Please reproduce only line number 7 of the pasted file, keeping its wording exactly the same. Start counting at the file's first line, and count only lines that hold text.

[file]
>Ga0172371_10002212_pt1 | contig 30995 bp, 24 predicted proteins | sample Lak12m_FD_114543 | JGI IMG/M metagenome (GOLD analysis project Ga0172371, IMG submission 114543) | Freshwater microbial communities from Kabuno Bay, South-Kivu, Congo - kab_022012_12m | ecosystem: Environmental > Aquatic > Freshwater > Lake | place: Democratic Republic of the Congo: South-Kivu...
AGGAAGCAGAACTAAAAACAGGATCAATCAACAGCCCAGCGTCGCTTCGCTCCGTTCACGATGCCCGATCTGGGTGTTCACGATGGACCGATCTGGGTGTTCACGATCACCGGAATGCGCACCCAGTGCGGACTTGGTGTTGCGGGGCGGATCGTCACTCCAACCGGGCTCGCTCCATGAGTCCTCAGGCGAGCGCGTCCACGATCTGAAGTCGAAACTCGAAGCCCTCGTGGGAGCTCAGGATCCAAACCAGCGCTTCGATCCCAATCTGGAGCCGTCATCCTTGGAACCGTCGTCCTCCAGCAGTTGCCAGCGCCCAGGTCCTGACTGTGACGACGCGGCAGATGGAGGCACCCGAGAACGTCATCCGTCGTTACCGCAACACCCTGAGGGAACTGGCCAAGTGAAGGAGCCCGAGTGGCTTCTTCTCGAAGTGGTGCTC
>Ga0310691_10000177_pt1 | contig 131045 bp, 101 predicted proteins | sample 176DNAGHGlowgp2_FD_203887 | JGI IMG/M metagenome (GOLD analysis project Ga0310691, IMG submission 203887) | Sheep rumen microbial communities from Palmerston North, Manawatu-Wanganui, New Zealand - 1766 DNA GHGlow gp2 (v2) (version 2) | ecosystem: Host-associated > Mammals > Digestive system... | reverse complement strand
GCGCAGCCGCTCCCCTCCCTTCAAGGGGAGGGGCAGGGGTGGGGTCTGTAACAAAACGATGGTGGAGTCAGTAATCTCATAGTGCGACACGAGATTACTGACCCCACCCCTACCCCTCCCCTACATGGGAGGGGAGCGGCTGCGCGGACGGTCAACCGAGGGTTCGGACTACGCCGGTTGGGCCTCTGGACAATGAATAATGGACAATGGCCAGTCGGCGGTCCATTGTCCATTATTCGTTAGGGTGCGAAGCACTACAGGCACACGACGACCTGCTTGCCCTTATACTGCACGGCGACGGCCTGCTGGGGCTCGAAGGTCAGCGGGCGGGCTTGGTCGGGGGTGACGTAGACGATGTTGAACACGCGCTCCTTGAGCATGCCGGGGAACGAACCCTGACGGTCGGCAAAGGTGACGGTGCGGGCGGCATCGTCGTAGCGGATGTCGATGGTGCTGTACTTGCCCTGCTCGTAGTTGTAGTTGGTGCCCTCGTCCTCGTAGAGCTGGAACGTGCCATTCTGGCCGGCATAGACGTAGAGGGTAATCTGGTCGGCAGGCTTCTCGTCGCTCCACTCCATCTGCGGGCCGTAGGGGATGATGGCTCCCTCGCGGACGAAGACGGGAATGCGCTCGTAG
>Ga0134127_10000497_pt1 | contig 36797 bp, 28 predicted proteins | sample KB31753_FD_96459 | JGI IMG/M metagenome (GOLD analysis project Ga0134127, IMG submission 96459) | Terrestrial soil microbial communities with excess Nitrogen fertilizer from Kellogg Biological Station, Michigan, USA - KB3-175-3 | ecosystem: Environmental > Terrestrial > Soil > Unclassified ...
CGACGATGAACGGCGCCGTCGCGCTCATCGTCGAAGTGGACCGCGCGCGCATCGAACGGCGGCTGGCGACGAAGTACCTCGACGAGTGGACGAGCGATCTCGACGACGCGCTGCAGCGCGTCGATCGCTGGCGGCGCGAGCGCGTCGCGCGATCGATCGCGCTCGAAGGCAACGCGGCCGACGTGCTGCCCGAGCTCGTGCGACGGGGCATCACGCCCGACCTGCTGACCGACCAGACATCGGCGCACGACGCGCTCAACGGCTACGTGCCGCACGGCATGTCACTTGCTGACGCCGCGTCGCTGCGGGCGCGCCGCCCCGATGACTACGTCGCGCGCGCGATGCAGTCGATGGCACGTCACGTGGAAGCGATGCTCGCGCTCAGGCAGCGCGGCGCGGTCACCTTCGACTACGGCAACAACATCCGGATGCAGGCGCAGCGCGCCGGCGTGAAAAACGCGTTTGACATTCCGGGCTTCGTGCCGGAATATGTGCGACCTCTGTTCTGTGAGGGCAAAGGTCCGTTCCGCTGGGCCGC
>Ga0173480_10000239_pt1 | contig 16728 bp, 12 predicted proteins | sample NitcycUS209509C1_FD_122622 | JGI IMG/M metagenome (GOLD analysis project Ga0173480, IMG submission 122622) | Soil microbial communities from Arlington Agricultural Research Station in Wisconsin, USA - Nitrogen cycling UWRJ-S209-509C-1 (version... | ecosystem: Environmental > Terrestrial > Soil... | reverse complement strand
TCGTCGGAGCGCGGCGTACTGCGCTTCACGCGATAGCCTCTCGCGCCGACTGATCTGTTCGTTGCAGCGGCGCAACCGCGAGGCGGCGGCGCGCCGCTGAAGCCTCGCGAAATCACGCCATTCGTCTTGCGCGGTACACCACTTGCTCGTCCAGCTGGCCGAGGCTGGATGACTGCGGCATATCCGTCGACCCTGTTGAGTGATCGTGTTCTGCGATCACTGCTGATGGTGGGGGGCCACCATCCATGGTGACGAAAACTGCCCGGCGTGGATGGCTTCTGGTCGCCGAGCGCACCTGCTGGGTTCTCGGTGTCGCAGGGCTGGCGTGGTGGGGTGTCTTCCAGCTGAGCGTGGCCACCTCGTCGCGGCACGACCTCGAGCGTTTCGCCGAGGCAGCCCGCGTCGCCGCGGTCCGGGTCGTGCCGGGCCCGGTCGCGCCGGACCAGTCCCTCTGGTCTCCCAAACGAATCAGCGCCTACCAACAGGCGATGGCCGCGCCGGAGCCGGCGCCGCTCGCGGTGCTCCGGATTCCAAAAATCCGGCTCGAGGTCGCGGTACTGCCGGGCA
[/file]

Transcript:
>Ga0173480_10000239_pt1 | contig 16728 bp, 12 predicted proteins | sample NitcycUS209509C1_FD_122622 | JGI IMG/M metagenome (GOLD analysis project Ga0173480, IMG submission 122622) | Soil microbial communities from Arlington Agricultural Research Station in Wisconsin, USA - Nitrogen cycling UWRJ-S209-509C-1 (version... | ecosystem: Environmental > Terrestrial > Soil... | reverse complement strand